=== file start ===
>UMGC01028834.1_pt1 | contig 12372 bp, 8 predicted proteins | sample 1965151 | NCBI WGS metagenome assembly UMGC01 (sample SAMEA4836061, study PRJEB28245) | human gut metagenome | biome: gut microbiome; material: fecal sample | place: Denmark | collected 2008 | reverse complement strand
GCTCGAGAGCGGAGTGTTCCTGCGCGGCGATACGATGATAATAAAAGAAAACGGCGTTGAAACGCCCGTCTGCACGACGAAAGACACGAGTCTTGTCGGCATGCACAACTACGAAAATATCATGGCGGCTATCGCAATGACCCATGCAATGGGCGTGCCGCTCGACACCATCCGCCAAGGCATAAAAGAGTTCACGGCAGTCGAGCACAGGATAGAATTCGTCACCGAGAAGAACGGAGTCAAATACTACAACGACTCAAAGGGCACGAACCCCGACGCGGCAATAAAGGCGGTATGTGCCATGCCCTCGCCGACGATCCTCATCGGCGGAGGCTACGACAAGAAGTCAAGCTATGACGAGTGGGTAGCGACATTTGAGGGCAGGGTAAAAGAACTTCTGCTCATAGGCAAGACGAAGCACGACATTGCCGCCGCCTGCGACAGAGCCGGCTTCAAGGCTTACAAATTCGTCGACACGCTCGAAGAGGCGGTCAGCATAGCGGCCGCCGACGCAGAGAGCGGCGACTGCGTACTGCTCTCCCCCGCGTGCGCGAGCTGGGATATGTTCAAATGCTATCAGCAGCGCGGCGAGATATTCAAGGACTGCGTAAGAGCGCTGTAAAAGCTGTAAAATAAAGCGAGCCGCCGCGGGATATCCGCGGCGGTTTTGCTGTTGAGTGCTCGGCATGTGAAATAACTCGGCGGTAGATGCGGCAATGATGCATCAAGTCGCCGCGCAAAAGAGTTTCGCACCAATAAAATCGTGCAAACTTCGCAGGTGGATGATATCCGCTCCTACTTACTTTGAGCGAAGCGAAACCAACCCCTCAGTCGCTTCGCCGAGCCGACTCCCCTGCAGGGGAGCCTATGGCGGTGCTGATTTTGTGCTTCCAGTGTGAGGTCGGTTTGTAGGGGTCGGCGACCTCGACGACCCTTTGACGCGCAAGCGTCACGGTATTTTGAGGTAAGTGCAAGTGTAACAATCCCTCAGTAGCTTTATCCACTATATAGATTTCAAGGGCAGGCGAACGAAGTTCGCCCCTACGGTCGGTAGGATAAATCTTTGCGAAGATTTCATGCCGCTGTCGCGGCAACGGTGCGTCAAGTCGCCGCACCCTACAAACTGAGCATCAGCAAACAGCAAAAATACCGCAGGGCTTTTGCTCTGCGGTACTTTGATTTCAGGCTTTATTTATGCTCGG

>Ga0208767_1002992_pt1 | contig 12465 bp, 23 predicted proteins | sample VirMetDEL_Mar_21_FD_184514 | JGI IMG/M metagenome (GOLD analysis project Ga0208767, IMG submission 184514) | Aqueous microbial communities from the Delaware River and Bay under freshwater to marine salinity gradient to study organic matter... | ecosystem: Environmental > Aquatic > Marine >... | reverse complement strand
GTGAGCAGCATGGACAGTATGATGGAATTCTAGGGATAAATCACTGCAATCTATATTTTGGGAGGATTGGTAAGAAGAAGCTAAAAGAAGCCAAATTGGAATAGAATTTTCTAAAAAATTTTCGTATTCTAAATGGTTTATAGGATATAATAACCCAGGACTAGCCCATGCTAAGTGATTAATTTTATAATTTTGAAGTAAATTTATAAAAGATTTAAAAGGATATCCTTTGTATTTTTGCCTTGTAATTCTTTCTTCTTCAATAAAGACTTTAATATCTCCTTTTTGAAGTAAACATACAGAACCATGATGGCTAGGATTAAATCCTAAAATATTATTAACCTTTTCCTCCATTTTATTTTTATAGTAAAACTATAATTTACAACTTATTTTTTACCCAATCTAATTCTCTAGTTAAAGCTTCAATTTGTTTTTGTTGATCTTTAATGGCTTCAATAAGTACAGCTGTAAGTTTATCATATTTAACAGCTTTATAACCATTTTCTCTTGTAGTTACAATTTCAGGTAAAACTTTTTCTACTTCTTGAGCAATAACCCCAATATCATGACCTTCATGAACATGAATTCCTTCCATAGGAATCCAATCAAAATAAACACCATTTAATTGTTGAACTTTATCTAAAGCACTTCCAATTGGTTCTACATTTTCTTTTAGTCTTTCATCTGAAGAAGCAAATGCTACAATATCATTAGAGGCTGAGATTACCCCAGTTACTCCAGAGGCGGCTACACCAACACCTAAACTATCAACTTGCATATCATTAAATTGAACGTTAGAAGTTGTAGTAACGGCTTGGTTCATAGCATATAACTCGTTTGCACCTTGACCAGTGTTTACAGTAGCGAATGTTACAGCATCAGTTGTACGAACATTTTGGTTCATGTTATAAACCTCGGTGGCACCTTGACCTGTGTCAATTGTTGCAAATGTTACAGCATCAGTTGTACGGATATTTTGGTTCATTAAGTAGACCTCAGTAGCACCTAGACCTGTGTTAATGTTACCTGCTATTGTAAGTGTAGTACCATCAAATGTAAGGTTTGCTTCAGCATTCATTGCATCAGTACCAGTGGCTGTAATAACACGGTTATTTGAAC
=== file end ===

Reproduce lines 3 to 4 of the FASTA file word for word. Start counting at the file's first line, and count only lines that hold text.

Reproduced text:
>Ga0208767_1002992_pt1 | contig 12465 bp, 23 predicted proteins | sample VirMetDEL_Mar_21_FD_184514 | JGI IMG/M metagenome (GOLD analysis project Ga0208767, IMG submission 184514) | Aqueous microbial communities from the Delaware River and Bay under freshwater to marine salinity gradient to study organic matter... | ecosystem: Environmental > Aquatic > Marine >... | reverse complement strand
GTGAGCAGCATGGACAGTATGATGGAATTCTAGGGATAAATCACTGCAATCTATATTTTGGGAGGATTGGTAAGAAGAAGCTAAAAGAAGCCAAATTGGAATAGAATTTTCTAAAAAATTTTCGTATTCTAAATGGTTTATAGGATATAATAACCCAGGACTAGCCCATGCTAAGTGATTAATTTTATAATTTTGAAGTAAATTTATAAAAGATTTAAAAGGATATCCTTTGTATTTTTGCCTTGTAATTCTTTCTTCTTCAATAAAGACTTTAATATCTCCTTTTTGAAGTAAACATACAGAACCATGATGGCTAGGATTAAATCCTAAAATATTATTAACCTTTTCCTCCATTTTATTTTTATAGTAAAACTATAATTTACAACTTATTTTTTACCCAATCTAATTCTCTAGTTAAAGCTTCAATTTGTTTTTGTTGATCTTTAATGGCTTCAATAAGTACAGCTGTAAGTTTATCATATTTAACAGCTTTATAACCATTTTCTCTTGTAGTTACAATTTCAGGTAAAACTTTTTCTACTTCTTGAGCAATAACCCCAATATCATGACCTTCATGAACATGAATTCCTTCCATAGGAATCCAATCAAAATAAACACCATTTAATTGTTGAACTTTATCTAAAGCACTTCCAATTGGTTCTACATTTTCTTTTAGTCTTTCATCTGAAGAAGCAAATGCTACAATATCATTAGAGGCTGAGATTACCCCAGTTACTCCAGAGGCGGCTACACCAACACCTAAACTATCAACTTGCATATCATTAAATTGAACGTTAGAAGTTGTAGTAACGGCTTGGTTCATAGCATATAACTCGTTTGCACCTTGACCAGTGTTTACAGTAGCGAATGTTACAGCATCAGTTGTACGAACATTTTGGTTCATGTTATAAACCTCGGTGGCACCTTGACCTGTGTCAATTGTTGCAAATGTTACAGCATCAGTTGTACGGATATTTTGGTTCATTAAGTAGACCTCAGTAGCACCTAGACCTGTGTTAATGTTACCTGCTATTGTAAGTGTAGTACCATCAAATGTAAGGTTTGCTTCAGCATTCATTGCATCAGTACCAGTGGCTGTAATAACACGGTTATTTGAAC